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Hove doctor who helped Sussex woman take life at Swiss suicide clinic says she lived a "completed life".
A woman who ended her life at a Swiss suicide clinic wanted to “go out with a bang” the doctor who helped her has said.
Hove based doctor Michael Irwin was contacted by the 89-year-old, known only as Anne, five months ago as she was applying to end her life with Dignitas's Switzerland based clinic.
He said that having lived a full life, the woman from Sussex, had become disillusioned with modern life and wanted to go out in her own way and had already been considering ending her life for 18-months before she contacted him.
He said: “Early on in this process she contacted me because the complexity of going through the bureaucratic process can be draining. “She was a fascinating lady who loved to talk to people and she had a big independent character.”
During his conversations with Anne and her niece Linda - who was with her through the whole process - Dr Irwin said that she told him she had become fed up with the way modern life worked and had also been dealing with heart and lung conditions which had seriously hampered her life.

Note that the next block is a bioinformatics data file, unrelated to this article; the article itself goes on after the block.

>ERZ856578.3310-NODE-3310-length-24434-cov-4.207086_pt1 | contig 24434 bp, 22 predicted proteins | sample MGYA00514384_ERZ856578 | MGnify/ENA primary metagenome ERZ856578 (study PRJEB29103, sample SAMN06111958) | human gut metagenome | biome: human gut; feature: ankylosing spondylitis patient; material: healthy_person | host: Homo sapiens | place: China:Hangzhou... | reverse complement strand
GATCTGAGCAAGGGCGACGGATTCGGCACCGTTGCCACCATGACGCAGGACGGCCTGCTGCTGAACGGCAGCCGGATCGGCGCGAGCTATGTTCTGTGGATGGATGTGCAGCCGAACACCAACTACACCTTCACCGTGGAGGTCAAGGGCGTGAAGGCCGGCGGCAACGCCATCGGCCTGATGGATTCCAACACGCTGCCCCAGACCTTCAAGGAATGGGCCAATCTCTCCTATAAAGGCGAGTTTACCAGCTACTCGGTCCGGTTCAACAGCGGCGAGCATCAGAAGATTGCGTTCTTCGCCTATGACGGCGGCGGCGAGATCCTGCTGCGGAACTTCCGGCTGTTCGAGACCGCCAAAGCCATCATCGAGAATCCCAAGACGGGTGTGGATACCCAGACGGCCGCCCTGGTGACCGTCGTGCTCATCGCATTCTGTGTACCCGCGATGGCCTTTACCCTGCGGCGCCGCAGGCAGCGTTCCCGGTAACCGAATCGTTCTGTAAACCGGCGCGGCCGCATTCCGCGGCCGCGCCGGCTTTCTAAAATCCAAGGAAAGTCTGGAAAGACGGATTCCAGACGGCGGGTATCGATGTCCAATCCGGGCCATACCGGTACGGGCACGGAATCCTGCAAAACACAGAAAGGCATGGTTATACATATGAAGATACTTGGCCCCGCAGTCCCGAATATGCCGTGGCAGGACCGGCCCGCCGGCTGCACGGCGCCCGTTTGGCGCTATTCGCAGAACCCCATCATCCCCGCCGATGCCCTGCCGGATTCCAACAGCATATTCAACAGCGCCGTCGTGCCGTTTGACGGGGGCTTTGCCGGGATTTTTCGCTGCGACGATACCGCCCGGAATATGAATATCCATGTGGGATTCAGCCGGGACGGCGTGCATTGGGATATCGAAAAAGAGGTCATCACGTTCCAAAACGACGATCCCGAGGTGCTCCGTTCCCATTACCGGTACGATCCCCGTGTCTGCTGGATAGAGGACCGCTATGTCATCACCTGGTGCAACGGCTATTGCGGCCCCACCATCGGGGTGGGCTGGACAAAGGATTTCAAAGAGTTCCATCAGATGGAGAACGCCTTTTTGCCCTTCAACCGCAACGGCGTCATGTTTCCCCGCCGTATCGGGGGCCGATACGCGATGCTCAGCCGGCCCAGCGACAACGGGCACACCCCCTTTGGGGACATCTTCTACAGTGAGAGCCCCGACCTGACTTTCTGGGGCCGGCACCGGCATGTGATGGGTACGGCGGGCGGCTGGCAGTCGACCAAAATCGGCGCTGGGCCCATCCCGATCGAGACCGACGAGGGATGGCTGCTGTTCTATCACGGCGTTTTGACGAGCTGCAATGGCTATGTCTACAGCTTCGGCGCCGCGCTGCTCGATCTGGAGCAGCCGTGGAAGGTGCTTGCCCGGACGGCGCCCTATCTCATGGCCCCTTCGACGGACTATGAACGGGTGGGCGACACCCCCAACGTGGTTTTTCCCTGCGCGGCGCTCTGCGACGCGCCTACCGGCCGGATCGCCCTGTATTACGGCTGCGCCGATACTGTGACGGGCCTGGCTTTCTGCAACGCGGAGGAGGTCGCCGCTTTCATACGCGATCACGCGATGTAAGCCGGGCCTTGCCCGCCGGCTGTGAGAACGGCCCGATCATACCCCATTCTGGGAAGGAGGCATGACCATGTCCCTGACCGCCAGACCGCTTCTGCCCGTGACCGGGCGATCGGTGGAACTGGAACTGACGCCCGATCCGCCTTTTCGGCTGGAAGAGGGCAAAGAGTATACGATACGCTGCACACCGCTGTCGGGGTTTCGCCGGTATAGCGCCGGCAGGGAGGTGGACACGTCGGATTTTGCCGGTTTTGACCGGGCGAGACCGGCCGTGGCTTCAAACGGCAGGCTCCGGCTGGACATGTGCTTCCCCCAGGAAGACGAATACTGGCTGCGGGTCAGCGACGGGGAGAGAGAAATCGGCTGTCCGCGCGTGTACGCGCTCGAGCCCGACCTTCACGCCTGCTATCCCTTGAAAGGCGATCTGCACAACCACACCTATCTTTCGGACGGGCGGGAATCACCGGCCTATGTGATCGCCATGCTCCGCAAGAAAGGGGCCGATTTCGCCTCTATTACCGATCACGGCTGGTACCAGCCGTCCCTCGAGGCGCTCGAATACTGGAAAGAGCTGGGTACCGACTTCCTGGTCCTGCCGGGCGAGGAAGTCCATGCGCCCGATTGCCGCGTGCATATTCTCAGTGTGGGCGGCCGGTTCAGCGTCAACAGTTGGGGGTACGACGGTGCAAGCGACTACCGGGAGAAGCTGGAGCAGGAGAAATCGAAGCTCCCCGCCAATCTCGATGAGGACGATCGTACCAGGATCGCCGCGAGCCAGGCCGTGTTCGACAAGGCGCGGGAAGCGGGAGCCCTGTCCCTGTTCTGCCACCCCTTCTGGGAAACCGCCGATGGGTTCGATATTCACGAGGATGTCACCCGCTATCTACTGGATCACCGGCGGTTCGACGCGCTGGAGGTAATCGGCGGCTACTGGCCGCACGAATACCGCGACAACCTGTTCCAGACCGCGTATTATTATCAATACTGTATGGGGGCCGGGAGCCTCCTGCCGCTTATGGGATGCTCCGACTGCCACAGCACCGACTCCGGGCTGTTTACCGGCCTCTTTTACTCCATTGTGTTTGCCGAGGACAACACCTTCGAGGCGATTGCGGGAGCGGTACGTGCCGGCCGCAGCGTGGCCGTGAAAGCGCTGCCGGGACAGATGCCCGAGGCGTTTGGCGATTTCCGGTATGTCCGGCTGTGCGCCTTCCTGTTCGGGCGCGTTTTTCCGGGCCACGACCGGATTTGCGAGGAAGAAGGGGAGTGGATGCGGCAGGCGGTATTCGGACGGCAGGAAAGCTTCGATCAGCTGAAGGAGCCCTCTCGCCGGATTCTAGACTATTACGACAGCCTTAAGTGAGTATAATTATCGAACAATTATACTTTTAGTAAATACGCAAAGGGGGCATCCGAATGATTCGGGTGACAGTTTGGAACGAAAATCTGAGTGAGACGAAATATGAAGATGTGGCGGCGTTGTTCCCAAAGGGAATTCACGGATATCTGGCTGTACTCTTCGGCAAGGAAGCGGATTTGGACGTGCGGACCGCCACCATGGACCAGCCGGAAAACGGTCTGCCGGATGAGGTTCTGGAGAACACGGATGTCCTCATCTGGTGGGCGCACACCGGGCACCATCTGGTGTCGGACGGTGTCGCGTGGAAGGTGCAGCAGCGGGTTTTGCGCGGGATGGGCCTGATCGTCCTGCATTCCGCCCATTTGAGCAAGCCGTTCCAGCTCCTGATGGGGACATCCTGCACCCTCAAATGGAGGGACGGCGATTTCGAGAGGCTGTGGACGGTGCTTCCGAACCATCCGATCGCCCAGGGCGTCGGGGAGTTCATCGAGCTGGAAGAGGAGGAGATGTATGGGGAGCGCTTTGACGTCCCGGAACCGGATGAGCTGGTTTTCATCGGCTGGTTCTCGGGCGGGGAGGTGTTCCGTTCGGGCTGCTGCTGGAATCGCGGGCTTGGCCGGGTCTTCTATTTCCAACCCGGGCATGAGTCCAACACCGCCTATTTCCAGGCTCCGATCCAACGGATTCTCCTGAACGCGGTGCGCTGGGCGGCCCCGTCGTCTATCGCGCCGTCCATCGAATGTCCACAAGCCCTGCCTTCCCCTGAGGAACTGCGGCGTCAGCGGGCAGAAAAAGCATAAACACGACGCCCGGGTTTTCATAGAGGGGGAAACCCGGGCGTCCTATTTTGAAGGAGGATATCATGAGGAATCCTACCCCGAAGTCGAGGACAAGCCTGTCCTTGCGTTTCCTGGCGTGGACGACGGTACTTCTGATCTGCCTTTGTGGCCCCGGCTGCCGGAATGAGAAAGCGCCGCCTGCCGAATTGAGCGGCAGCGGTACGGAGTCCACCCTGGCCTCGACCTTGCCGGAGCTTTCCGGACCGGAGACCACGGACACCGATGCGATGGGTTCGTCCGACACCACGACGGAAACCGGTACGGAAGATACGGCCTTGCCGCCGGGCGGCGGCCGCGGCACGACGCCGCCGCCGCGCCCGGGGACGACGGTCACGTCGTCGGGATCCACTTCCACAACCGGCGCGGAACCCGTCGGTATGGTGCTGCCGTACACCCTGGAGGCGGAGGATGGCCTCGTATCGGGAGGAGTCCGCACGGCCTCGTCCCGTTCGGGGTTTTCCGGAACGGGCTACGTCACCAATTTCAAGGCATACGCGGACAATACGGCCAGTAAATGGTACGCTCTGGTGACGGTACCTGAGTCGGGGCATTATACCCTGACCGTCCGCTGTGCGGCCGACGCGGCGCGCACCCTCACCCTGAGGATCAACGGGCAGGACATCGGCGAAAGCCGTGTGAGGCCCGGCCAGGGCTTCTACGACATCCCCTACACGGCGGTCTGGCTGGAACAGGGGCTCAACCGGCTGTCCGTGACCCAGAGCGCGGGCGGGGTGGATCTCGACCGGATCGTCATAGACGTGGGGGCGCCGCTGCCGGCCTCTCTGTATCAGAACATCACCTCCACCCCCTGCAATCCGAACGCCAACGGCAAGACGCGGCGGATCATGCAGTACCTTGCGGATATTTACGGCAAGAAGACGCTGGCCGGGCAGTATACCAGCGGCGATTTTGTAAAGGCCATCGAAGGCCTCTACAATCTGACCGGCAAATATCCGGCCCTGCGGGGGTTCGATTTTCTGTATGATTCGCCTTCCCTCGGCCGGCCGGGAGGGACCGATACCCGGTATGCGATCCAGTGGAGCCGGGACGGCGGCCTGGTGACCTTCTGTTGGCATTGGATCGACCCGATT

“She felt she'd had a completed life,” Dr Irwin told The Argus. “She had serious heart and lung problems which restricted her ability to move around and they were getting worse and coupled with the age factor - she was 89 - she felt she'd had a completed life. When you get into your 80s you start to feel you're on borrowed time and you begin to think about things.
“She was perfectly aware. She was an art teacher and took great pride in hand writing. She had the most beautiful handwriting I've ever seen. Which was another thing she didn't like, the fact that people don't send thank you letters anymore, they might possibly send an email, and she didn't like that people weren't polite to strangers anymore. She was devoted to the radio and loved classical music. She had all the good things that we rely upon.
“She was someone who was very much in control. She'd worked in Africa, Kenya and Australia and she was a very independent lady who wanted to be in control. Why should we be forced to get more and more debilitated with age, we should all go out with a bang and not a whimper - which was a favourite saying of hers at the end.”
The issue of assisted suicide remains a highly contested issue in the UK, where it remains illegal.
According to Dr Irwin, who is a member of Dignitas, he has been involved in several applications with people who have gone to Switzerland to end their life.
MPs recently gave their backing to a Bill which would allow terminally ill adults to take life-ending medication.
The Assisted Dying Bill, which is currently going through the House of Lords, would give those adults more choice about ending their own lives as long as they met certain strict criteria.
Dr Irwin said he was in favour of the proposed legislation which would give more people a say about how their lives ended.
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